I feel compelled to express my dismay over a recent Phillip Adams article in The Australian where he saw fit to lambast Kym Beazely's credibility and ability as leader of the Federal ALP. With friends like Adams and Julia Gillard (with her charming comments about her leader on Australian Story) siding with the ALP, who bloody well needs enemies???

I disagree with Adams' assertion that Beazely huffs and puffs and it comes across as, not to mince words, inneffectual and slightly pathetic. Perceptions are everything in politics and it is amazing how bad you can look when you don't have the luxury of being in power. Did John Howard look like a superstar in 1996? No! He was a two time loser burger (just like Kym Beazely), who was being recycled by a desperate coalition because they didn't have anyone else (just like Kym Beazely). Kym Beazely is right in saying that navel gazing is political suicide. When he was trying to cut through the media mire about pre-selection rows with interesting policy on climate change, his colleagues were making it worse by providing spiteful sniping which was making much better copy to the media.

I do agree that Beazely needs to be less safe. He needs to dumb down his language and engage in a dialogue with the Australian people. This is condescending, sure, but Howard does it to perfection. When baffled by the repartee of Keating, the public went for the simpler "Honest John".

I believe that given a chance at office Beazely could be forged into a scarily good leader, perhaps one to make an indelible mark on the political world in the 21st century. It seems such a shame that he probably won't get that chance, with the party in its arrogance, preferring self destruction over honourable defeat.

Tuesday, March 14, 2006


Van is Driving me Crazy

This hoopla about Van Nguyen is driving me bananas. Now John Howard is copping it because Singapore chose to hang Nguyen on the same day that the PM is to attend a cricket match. Now I am not Howard's biggest fan but this self righteous posteuring does not impress me in the slightest. I mean, a convicted HEROIN TRAFFICKER is sentenced to hang under the laws of the land in which he was caught. The Australian Government requests that Singapore reduce the sentence to a non-capital punishment, which is refused. A massive media-beat-up capaign ensues for the Government to bend over backwards for Mr. Nguyen. Here are my points of contention:

1) Without being sanctimonious and judgmental, Mr. Nguyen knowingly broke a law of Singapore which universally carries a hefty penalty. Singapore happens to be one of the countries that applies the death penalty for this crime. Nevertheless it is a serious crime no matter where you are caught.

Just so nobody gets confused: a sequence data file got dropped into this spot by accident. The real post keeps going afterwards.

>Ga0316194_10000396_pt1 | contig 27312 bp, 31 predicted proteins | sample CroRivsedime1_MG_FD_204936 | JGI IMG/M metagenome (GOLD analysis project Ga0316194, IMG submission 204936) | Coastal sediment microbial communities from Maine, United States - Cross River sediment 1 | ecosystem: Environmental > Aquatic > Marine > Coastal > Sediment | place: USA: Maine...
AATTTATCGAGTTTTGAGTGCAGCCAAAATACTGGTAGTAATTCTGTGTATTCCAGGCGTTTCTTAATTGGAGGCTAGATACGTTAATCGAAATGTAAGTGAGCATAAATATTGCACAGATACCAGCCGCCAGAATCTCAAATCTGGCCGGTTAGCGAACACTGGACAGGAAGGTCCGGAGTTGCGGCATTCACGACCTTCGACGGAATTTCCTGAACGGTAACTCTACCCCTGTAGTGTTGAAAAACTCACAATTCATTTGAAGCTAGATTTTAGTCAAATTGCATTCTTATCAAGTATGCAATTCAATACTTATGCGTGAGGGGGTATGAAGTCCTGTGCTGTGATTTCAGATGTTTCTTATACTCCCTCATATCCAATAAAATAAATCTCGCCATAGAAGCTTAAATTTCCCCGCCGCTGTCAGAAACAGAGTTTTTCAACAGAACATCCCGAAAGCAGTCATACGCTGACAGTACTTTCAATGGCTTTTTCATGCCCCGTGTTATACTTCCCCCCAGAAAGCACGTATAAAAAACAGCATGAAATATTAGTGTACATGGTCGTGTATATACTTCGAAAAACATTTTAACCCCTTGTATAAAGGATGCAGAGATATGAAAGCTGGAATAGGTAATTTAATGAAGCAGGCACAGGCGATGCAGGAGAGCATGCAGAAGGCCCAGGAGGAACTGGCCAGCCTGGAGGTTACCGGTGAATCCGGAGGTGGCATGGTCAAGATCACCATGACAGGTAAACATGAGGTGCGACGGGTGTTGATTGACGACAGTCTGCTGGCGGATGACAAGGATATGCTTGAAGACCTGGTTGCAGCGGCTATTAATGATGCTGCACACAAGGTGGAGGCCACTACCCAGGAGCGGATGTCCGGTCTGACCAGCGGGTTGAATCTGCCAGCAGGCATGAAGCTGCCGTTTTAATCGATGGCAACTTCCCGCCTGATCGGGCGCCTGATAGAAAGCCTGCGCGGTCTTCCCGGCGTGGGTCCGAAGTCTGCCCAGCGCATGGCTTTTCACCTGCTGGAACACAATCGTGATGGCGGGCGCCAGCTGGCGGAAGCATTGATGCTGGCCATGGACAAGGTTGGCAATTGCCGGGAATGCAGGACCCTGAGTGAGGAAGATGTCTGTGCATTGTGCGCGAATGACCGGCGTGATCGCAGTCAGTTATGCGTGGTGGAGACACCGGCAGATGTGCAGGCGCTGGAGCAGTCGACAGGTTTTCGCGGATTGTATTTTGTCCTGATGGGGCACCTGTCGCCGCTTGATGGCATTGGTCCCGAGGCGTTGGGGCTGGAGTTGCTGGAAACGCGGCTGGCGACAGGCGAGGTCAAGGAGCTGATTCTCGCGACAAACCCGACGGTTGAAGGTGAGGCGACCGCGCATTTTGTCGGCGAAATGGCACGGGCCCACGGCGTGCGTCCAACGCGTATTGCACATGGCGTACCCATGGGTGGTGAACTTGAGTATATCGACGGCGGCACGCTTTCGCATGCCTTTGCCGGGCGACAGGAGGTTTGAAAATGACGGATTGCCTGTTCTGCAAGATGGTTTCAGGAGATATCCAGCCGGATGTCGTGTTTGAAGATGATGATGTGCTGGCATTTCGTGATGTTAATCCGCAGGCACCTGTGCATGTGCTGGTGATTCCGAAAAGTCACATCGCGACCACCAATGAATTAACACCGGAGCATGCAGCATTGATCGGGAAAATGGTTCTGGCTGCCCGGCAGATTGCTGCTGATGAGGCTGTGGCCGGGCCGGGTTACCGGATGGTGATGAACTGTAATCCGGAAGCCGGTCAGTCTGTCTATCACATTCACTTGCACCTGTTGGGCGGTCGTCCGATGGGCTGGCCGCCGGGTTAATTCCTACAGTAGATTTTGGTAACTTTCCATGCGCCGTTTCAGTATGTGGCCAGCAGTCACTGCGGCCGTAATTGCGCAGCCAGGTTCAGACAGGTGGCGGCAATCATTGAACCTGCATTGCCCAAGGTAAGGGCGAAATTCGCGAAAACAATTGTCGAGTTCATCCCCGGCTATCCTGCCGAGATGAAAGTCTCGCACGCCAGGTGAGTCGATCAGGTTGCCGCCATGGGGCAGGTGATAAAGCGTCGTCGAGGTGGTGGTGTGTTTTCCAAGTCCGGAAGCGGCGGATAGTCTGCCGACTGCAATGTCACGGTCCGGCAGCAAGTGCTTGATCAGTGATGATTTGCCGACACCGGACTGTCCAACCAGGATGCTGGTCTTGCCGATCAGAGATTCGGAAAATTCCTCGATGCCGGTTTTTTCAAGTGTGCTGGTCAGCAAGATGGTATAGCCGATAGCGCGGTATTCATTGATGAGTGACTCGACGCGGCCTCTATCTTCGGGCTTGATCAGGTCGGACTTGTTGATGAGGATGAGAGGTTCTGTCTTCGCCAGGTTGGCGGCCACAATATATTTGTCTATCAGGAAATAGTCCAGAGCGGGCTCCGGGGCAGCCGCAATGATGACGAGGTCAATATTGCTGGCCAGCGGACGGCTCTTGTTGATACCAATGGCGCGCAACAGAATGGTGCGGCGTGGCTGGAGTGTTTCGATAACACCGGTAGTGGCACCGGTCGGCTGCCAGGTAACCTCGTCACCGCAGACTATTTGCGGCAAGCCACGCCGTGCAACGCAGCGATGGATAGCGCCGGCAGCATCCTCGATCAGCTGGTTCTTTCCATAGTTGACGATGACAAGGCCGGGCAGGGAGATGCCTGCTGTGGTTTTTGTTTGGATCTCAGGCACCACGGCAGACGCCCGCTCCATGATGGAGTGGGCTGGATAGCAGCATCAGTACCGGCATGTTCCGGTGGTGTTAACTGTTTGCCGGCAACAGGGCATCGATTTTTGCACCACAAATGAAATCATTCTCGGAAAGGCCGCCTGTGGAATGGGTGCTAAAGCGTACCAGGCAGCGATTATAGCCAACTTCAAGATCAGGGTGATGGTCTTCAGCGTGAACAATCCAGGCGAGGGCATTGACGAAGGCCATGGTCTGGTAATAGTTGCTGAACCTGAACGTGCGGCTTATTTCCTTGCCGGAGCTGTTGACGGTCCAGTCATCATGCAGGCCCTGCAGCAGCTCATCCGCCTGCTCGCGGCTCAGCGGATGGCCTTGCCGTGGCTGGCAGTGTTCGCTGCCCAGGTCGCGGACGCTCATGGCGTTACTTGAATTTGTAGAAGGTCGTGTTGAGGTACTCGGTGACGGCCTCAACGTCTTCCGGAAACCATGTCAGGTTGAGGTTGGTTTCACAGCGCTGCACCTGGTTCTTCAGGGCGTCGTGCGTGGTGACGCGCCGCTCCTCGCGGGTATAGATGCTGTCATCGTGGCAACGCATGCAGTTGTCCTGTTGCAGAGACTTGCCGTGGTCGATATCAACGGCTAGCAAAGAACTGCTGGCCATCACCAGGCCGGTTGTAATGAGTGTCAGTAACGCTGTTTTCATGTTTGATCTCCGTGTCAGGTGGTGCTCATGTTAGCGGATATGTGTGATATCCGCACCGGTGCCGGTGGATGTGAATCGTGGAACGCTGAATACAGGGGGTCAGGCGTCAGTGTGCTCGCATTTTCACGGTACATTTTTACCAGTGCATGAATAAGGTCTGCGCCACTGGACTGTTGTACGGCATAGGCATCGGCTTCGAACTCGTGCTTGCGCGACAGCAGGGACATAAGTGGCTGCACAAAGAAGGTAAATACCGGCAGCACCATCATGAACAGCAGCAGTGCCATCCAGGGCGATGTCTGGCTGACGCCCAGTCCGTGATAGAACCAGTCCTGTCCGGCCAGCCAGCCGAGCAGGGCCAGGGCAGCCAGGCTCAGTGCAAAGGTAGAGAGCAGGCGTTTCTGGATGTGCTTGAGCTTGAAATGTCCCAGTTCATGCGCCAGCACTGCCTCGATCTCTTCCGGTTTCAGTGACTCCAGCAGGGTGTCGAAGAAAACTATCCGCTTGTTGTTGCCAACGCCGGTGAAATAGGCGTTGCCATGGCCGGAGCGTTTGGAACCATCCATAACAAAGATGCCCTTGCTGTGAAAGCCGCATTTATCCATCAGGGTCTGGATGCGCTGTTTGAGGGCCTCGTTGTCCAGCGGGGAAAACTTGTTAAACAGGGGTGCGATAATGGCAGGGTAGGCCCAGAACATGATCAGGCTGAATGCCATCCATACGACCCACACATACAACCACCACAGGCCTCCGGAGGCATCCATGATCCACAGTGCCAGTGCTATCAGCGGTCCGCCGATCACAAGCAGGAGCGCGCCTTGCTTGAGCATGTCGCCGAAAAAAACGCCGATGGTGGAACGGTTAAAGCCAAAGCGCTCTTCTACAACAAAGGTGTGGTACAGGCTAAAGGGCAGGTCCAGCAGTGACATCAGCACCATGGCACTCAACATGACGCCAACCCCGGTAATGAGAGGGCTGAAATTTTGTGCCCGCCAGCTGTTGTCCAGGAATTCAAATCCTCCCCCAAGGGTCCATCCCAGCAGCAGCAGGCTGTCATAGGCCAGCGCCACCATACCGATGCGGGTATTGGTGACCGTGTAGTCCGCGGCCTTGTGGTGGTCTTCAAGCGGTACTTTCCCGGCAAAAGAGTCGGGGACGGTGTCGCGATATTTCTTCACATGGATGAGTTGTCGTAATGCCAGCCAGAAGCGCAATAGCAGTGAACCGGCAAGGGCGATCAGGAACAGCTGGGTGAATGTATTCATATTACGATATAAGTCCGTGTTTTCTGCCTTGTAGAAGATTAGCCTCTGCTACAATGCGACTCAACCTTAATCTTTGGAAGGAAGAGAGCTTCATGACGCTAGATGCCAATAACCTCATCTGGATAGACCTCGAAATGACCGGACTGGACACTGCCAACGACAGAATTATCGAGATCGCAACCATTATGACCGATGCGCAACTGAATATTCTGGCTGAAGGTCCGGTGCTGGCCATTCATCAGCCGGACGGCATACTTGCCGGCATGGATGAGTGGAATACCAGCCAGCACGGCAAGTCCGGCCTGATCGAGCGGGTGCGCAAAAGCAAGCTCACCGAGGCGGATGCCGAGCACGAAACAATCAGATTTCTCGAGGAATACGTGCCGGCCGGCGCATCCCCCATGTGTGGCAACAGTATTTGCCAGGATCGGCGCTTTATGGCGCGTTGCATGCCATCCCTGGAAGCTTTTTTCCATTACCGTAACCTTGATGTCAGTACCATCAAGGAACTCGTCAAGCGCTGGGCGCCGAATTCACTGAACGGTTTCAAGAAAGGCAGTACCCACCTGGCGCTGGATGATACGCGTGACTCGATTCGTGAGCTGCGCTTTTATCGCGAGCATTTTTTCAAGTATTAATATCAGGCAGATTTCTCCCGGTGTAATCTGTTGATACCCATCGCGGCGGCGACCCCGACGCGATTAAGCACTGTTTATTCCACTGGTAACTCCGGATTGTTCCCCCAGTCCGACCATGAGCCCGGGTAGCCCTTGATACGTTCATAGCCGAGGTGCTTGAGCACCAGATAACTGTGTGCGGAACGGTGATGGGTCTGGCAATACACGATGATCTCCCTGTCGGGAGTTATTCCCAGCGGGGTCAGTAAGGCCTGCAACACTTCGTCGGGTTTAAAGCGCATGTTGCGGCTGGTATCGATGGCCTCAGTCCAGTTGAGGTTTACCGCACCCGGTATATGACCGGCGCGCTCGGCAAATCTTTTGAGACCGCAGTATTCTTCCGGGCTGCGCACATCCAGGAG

2) Heroin kills people and ruins the lives of many close to those killed. I spoke to a woman who lost her son to Heroin. Let me just say that she did not have a lot of sympathy for Van Nguyen. From a utilitarian perspective, hanging Van Nguyen is probably the right thing to do, as it serves as a significant and well publicised deterrent to others who may make the mistake of trafficking dangerous narcotics.

3) The people who are protesting this because Van Nguyen is an Australian citizen and therefore should be spared execution have it all wrong. International law is clear that you must respect and accept being subject to, the laws of the country you find yourself in. By carrying heroin in Singapore, Van Nguyen assumed the risk of being caught and tried according to Singaporean Law.

4) The people who are protesting because the death penalty is wrong need to take a reality check. Many countries use the death penalty as a form of punishment. Australia, until a few short decades ago, also exhibited the death penalty in its justice system. Who are we to judge another country's decision to use this method of punishment? And where were all these protesters when Timothy McViegh was being executed in the United States? It is because these protesters implicitly indulge in a sense of superiority over certain countries, such as Singapore and Bali. There's a little thought of assumption within many of these people, that "We know better". Unfortunately this goes out the window when dealing with a country we look up to, such as the USA.

So get with reality and devote your energy to something that actually matters. The State of Singapore is hanging a convicted Heroin Trafficker. This seems to me to be a lot less worthy of our attention than does the Coalition of the Willing's unjustified invasion of Iraq and the consequential killing of thousands of innocent Iraqi civilians.


The Birth of the Blog

The original concept of Bark was to create an online environment for individuals to express themselves about the issues in and throughout society that concern them. This was to be achieved through the submission of articles and other media (such as cartoons) for publication on the website. For the less involved participant, voting on polls, a chat room and a discussion board was added. While the latter additions to the site have met with moderate success, the original concept of an interesting and varied forum for articles written by a wide variety of people on a wide variety of issues has not taken off (yet). Apart from the select few, I have been unable to inspire people to make them want to have their articles published on this website. Eventually it started to look just like my own private little rant site. I have refrained from writing too many articles of my own because I did not want to give the visitors of this site this impression, as it would both marginalise me and the Bark Network to irrelevancy. Who wants to go to yet another blog site full of one person's opinions? The strength of Bark is meant to be in its numbers - their is nothing quite so divine as the unique quality of a different person's point of view. We have all walked down different roads, and we all have different stories to tell, and it is in this variety, this furnace of debate, that gives us the best opportunity to forge some sort of semblance of truth.
On the other hand, I also didn't want Bark to go stale due to a lack of fresh content. Therefore I have added this blog page. The blog will give me the freedom to add to the site regularly (for those who are interested in regularly reading my opinions), without detracting from the special attention deserved by the latest article that has been submitted. I sincerely hope you all find this a worthwhile addition to the Bark Network!



Introductions are in order:

The writer is Andrew Lacy, and I am a mere dot in the digital ocean, keenly interested in the nature of education, and its relation to politics, freedom and liberation heading into what looks to be a very interesting 21st century.

My website on these themes is and is inclusive of all who wish to contribute. Head over and have a look!